The first time I walked into Inkt on Victoria Avenue, my heart sank.

Such a beautiful shop, filled with gorgeous things — fountain pens, pots of ink that look like jewels, leather-bound notebooks ...

How was it going to last here in our small town? Surely Whanganui wasn't a big enough market for such a specialist retailer?

I'm happy to have been very wrong.


I visited Pat and Susanne Clay at Inkt last week, coincidentally on the shop's first anniversary. Inkt is worth talking about, for its own sake and because it illustrates a particular business model very suited to Whanganui.

Inkt is the largest independent pen and ink retailer in the country, with 3000 different stock items. It's been selling online since 2010.

So why set up a shop in Whanganui?

When the Clays returned from abroad (Susanne is American, Pat's OE was considerably extended) they ended up in Auckland by default.

After considering options around the country, they chose to make their home in Whanganui two years ago.

It's been a great decision for them. It's small enough to do things easily ("It doesn't take an hour to get across town") but big enough that things happen.

The Clays live on a lifestyle block, with all the space they want but only 10 minutes from the central business district. Proximity is crucial as they ship web orders the same day.

A shop front has been a boon for marketing and engaging with customers. Susanne manages a lively Facebook feed that is based on what's happening at the store.


Whanganui's affordable rents were another enabler.

Inkt is housed in the gloriously refurbished AE Kitchen building and there's a sizeable stockroom at the back of the shop.

It seemed like space they didn't need when the Clays first appraised the site but the extra rent wasn't significant.

As it turns out, they've put it to good use as a stockroom, office and occasionally classroom. It's easy for Pat to respond to online requests and liaise with suppliers in-between greeting customers in the shop.

The majority of Inkt sales still come via its website, although retail sales are growing.

Their stock is not exclusively high-end, which broadens their market. You can spend $500 or even $1500 on a pen here, but you can also choose a fountain or ballpoint pen for a few dollars.

Some new customers arrive in search of an alternative to disposable plastic pens. A ballpoint takes replaceable cartridges of ink, so can be re-fuelled forever (also, having a distinctive pen makes it far less likely you'll lose it …).

Inkt sponsors art events like Artists Open Studios, but there have been other events that spiked sales that couldn't be predicted.

Entomologists who gathered in Whanganui for a conference were keen shoppers at Inkt (and draped with shopping bags from other specialist retailers, Pat noticed.)

Inkt has become a reason to visit Whanganui, he says.

Customers regularly travel from Palmerston North; they also come from Ohakune, Wellington and Taranaki just to shop at Inkt. Others, from as far afield as Dunedin and Auckland, will take advantage of being in Whanganui to stop in to experiment with pens and ink in person.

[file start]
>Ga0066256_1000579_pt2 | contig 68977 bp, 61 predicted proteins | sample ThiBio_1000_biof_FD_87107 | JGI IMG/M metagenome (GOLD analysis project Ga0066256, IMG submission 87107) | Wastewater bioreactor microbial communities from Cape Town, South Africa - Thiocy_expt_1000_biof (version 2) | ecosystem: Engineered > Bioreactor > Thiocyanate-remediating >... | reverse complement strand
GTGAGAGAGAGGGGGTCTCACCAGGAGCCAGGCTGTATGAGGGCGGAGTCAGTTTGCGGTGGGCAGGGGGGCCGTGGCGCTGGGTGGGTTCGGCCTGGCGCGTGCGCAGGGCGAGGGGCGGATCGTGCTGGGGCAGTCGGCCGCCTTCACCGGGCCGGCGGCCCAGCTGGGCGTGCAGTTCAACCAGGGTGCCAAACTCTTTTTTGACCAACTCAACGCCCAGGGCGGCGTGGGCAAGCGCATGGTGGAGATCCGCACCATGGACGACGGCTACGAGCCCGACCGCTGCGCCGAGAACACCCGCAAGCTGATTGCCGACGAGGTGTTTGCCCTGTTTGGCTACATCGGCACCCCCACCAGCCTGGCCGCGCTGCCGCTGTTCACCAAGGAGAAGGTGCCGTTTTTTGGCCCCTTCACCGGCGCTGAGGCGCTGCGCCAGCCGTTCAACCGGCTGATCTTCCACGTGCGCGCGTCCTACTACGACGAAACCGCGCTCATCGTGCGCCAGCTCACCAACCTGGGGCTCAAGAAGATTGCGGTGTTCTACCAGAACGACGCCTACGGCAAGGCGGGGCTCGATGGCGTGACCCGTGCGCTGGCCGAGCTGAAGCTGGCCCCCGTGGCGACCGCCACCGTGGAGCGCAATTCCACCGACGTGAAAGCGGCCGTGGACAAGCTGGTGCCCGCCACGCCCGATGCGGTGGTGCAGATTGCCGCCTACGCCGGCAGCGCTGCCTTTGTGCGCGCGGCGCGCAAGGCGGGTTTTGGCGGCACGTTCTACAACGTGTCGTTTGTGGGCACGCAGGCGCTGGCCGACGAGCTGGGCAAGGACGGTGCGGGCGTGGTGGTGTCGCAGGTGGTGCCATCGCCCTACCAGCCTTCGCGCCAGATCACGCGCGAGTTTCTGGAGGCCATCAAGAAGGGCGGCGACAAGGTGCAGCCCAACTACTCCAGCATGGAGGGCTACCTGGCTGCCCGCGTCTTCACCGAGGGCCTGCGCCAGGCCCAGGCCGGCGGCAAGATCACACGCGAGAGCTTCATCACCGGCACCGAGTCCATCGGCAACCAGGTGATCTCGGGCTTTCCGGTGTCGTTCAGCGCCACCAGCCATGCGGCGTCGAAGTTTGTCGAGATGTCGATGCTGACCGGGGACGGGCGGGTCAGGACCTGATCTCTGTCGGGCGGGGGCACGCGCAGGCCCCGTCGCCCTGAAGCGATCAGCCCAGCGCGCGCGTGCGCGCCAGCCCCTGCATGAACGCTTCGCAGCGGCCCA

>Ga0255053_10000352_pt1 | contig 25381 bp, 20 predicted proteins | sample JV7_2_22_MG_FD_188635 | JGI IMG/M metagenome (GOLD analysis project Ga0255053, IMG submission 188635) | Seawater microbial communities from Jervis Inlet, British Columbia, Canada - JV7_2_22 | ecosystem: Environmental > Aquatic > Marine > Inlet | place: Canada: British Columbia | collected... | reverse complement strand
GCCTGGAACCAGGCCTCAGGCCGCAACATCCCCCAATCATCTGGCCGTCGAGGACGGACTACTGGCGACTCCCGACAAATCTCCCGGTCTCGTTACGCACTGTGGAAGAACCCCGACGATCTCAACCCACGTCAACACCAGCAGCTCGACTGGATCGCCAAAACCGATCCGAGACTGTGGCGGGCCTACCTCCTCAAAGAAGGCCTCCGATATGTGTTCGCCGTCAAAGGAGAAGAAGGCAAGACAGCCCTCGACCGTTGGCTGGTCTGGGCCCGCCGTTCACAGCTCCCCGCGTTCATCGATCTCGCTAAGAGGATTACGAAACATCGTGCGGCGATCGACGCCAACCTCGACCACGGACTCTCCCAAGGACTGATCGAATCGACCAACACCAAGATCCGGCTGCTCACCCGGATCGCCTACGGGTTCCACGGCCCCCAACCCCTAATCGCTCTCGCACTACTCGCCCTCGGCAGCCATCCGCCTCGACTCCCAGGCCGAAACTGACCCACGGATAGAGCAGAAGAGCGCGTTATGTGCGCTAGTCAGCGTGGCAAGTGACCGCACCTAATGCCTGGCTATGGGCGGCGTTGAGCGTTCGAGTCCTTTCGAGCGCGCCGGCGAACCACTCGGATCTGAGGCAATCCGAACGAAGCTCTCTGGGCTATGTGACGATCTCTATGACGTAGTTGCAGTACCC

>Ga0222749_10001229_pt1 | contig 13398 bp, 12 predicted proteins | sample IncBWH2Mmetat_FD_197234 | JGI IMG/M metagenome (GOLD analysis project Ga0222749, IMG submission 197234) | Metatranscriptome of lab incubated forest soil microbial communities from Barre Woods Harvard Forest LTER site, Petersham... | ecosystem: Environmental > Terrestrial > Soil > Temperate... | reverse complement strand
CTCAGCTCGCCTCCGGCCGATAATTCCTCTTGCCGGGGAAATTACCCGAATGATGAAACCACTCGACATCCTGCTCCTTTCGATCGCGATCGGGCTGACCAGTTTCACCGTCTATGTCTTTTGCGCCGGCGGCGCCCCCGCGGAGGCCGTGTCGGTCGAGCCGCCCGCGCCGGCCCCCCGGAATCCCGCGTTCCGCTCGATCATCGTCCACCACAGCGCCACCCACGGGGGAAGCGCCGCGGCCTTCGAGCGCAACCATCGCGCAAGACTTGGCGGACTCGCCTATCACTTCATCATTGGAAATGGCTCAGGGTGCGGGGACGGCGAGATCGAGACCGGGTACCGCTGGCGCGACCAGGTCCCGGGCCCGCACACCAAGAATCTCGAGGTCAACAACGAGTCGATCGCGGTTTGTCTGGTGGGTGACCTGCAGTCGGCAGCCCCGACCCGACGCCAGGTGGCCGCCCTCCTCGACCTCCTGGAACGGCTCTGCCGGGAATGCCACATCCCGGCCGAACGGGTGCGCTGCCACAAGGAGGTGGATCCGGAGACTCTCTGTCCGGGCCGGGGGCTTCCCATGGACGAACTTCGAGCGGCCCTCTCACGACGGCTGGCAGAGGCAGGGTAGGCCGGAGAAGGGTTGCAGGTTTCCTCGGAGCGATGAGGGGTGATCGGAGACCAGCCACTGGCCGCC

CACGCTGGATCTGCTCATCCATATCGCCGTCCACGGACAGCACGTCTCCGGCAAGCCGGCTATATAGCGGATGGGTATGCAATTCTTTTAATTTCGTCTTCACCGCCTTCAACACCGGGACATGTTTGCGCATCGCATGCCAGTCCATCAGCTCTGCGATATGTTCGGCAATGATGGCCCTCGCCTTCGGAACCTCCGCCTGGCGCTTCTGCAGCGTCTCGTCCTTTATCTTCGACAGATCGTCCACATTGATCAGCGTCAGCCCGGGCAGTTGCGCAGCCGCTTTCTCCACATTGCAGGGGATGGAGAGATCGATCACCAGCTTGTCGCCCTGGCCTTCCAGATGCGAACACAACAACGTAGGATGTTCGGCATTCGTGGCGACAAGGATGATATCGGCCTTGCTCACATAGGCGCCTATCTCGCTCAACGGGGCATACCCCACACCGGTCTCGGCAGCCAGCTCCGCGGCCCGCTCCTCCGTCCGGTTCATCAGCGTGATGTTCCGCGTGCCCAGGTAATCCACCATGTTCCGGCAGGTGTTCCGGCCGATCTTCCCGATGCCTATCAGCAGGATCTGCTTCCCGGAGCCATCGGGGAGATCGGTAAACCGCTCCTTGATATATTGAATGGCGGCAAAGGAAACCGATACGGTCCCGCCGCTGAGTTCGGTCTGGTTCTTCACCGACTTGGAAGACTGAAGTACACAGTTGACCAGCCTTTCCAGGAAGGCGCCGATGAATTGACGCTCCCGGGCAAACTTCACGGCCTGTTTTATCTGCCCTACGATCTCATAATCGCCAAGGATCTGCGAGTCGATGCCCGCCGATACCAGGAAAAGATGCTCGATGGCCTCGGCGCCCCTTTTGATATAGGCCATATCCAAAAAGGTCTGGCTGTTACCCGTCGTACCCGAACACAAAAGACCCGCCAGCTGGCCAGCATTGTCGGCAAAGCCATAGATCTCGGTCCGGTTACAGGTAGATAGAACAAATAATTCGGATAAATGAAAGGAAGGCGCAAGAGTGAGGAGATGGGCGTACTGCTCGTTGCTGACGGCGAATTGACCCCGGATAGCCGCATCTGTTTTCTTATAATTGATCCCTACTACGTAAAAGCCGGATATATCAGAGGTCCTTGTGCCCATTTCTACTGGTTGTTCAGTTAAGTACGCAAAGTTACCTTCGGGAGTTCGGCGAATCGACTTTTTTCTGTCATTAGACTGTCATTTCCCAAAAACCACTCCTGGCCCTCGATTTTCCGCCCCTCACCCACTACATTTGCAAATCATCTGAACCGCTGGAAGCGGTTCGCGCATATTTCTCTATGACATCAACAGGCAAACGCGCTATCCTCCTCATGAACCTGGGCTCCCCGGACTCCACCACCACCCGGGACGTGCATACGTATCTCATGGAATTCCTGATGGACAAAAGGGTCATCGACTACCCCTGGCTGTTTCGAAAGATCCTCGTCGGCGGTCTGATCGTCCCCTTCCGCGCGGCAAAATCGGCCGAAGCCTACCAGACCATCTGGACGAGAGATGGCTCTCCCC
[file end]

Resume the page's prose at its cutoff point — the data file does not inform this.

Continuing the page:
Inkt cleverly manages to be more than a shop. It serves as a gallery, with a regularly changing exhibition of small works. Often the medium is pen and ink but not always — "We exhibit art we like," says Pat.

Beginners' calligraphy classes are a recent innovation and a sell-out success. Trestles are put up in the back office and a calligraphy teacher brought in from out of town. Susanne has also started a regular "calligraphy and a cuppa" session.

Much fuss has been made of Whanganui's "intelligent community" status and the business or employment opportunities ultrafast fibre enables — remote working for IT professionals or tutoring conducted via video for instance. That's all good.

Inkt isn't so hi-tech. I suspect the Clays don't need lightning-fast internet, but I'm sure it's welcome.

Whanganui otherwise offers them a somewhat old-fashioned package for their business: affordable rents, access to reliable shipping, an easy to navigate business community, and the chance to be part of a distinctive, appealing city centre. Add in the lifestyle factor and it's a winning combination.

Other retailers share this same hybrid model, of a physical presence in the regions servicing a national or international market via the internet.

Kirsty Davidson at Etcetera Fashion and Bridal in Drews Avenue uses Facebook to reach new clients around the country. Last year, the Chronicle reported 70 per cent of her business came from out of town.

Beyond retail, of course, we have highly successful manufacturers based right here and who are selling to the world: safety helmets, glass art, boats and the "weightless export" of software.

Specialists like Inkt contribute to a vibrant, interesting retail streetscape that's great for locals and visitors.

But you can have too much of a good thing — Matakana comes to mind, or Greytown — where it's wall-to-wall pricey boutiques catering to tourists.

We need basic goods and services in the mix, too — laundromats, locksmiths, stationers, banks, bakers and more. We need a bit of everything.

*Rachel Rose is a Whanganui-based writer: